Last updated June 28, 2017 at 11:20 am
We asked a bunch of young scientists who received the Lindau Nobel Laureate Fellowship to be our field reporters at the annual Science at the Shine Dome conference. In this report, Andrew, a chemist from Brisbane, writes about day one at the conference.
My day as a postgraduate student typically involves fumbling around the lab setting up experiments, interpreting results or rather trying to figure out why my experiment has failed the day before. But today was one of the rarer days in which I stepped away from the lab bench to participate in a very exciting scientific conference.
I was excited to be given the opportunity to attend the annual Science at the Shine Dome conference held at the Australian Academy of Science in Canberra. This conference celebrates the achievements of some of the most highly esteemed researchers from across Australia. At this event new fellows are inducted into the Australian Academy of Science, followed by a day of celebration of various honorific awards for early- and mid-career researchers, and concludes with a symposium on the final day which this year is on the topic of invasive species.
After the welcome address by the the Academy’s president Prof Andrew Holmes, the first day of events kicked off with the presentation of the Matthew Flinders Medal and Lecture by Prof. Barry Ninham. This proved to be a very thought stimulating talk that highlighted the importance of uniting both the biological and physical sciences.
The rest of the day was followed by seminars from all of the newly elected academy of science fellows, who each gave a short 12 min summary of their research highlights over the past 20 or so years of research.
There were presentations from an array of scientific disciplines including astrophysics, biochemistry, agricultural science, developmental biology, immunology, mathematics as well as others. Despite many of these topics being very foreign to my field of expertise, the talks were surprisingly easy to follow due to the simplistic nature in which they were presented, making them very enjoyable to listen to.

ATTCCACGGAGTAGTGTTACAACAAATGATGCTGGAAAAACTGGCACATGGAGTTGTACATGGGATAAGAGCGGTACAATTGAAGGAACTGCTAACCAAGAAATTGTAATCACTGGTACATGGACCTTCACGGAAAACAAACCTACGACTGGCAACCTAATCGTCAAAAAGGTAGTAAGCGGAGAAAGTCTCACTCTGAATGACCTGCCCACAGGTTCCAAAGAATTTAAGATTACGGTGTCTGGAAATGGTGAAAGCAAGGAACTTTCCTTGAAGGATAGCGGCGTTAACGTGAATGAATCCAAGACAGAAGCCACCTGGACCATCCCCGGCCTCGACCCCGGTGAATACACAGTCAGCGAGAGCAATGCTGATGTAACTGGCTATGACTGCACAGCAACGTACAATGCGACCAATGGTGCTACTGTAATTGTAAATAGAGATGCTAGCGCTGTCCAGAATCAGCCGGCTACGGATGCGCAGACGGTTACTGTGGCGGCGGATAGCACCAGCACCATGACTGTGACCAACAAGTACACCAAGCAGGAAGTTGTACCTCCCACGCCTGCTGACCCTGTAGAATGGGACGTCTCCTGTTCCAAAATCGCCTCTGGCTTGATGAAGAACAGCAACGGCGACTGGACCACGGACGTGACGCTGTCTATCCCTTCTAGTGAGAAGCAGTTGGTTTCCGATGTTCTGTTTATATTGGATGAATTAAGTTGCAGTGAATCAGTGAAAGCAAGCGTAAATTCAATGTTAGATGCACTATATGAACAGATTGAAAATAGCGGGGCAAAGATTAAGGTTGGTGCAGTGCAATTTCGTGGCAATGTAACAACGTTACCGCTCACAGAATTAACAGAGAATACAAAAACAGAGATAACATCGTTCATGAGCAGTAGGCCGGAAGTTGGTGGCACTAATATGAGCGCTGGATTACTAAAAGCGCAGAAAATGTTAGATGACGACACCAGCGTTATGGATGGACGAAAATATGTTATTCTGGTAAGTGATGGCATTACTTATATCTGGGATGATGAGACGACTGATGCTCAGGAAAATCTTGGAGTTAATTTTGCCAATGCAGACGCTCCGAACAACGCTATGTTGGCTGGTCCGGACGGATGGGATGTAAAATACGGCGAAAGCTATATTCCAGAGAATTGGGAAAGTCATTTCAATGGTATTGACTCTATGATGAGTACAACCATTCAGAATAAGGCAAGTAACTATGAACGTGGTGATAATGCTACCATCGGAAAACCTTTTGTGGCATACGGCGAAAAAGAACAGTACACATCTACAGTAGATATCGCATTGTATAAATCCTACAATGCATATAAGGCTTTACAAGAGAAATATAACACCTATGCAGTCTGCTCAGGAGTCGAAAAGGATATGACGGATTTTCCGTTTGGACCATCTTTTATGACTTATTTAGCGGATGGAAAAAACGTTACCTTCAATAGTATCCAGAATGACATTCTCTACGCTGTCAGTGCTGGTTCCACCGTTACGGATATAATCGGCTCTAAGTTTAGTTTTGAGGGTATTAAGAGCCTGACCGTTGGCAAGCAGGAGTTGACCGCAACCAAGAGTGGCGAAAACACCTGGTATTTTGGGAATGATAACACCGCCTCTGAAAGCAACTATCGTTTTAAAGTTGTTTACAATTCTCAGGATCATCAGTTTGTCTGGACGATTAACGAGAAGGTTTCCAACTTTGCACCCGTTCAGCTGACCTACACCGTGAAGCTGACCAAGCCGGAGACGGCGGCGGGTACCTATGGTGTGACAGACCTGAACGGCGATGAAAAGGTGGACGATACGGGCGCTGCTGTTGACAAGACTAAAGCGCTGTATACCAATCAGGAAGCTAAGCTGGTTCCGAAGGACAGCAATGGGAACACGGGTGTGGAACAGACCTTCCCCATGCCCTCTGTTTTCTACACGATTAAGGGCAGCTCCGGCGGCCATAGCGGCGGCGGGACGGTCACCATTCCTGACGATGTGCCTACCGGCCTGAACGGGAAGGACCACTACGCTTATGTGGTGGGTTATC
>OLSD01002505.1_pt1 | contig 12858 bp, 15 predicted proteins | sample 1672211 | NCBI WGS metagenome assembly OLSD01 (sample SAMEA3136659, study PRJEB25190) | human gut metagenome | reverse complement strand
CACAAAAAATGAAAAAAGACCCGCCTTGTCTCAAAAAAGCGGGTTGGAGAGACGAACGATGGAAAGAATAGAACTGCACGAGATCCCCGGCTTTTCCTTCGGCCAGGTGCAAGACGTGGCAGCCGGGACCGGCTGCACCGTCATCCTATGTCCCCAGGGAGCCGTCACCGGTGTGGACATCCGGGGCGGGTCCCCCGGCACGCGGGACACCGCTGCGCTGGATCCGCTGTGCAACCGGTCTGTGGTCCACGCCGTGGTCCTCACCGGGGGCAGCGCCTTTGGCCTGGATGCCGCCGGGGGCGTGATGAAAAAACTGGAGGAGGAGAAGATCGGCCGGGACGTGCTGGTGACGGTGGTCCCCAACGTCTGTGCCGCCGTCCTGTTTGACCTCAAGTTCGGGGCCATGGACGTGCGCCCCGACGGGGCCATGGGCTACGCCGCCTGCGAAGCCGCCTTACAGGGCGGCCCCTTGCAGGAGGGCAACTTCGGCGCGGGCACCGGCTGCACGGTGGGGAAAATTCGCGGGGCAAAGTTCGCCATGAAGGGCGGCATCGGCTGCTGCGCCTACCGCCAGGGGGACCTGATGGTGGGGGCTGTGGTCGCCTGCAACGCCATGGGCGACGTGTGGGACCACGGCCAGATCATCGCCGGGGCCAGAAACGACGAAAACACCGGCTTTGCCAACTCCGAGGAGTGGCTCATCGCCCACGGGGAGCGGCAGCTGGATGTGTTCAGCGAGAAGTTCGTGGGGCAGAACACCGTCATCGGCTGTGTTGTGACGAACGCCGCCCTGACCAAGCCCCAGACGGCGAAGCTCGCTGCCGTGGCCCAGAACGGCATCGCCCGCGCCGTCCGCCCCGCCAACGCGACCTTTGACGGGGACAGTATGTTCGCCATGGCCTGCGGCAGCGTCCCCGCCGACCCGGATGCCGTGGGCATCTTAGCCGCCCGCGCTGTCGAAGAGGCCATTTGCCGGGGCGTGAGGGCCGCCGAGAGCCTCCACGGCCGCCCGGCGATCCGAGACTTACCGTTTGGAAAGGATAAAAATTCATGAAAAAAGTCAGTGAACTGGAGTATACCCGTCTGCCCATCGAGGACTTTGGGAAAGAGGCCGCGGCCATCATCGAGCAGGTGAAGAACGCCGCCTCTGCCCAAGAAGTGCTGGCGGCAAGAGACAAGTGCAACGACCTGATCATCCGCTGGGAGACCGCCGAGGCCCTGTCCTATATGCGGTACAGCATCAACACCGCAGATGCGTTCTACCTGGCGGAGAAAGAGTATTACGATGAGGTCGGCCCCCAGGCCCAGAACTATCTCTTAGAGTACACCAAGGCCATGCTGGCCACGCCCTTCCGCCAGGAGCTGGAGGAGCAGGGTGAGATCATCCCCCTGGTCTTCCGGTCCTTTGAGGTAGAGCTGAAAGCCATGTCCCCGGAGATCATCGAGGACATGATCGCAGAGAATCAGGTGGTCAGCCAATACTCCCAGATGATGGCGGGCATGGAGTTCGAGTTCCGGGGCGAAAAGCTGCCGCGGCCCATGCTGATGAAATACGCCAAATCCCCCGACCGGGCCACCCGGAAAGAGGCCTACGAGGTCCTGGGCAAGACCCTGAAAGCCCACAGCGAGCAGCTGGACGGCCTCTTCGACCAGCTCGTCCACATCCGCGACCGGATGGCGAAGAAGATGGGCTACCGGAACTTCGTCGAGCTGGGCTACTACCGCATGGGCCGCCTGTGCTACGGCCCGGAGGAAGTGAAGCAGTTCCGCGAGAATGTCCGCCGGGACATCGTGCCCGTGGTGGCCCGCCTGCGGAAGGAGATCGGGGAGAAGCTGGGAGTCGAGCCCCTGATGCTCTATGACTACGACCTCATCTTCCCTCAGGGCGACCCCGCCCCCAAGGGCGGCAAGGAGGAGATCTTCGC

The conclusion of the seminars at the end of the day was immediately followed by a briefing for early career researcher delegates who have been selected to attend the 67th Lindau Nobel Laureate Meeting. The Lindau Nobel Laureate Meeting, which is dedicated to chemistry this year, is a chance for highly talented young chemists from around the world to take part in a six-day program of lectures, workshops and panel discussions with Nobel Laureates. I was fortunate enough to be selected to be part of the Australian delegation to attend the Lindau Nobel Laureate meeting, and the briefing at the Australian Academy of Science was the first chance to formally meet the other delegates and our delegate leader. At this briefing there was some excellent advice passed onto us from some of the past delegation leaders who gave us some insights and tactics as to how to make the most of the experience, and further fueled the excitement and anticipation of the delegation to attend this once in a life time opportunity.
To finish off the first day of events was a networking dinner for all early career researchers and academy of science fellows which was a great chance to get to meet all the diverse people attending the event. I was fortunate enough to meet with many highly acclaimed scientists which stimulated some very insightful conversations and it was particularly inspiring to see the of passion for science that everyone in the room shared. This is no doubt the best scientific conference that I have so far had the chance to attend and I thoroughly look forward the next two days of events.
Photo of myself with Prof. Jennifer Graves at the early career research networking dinner.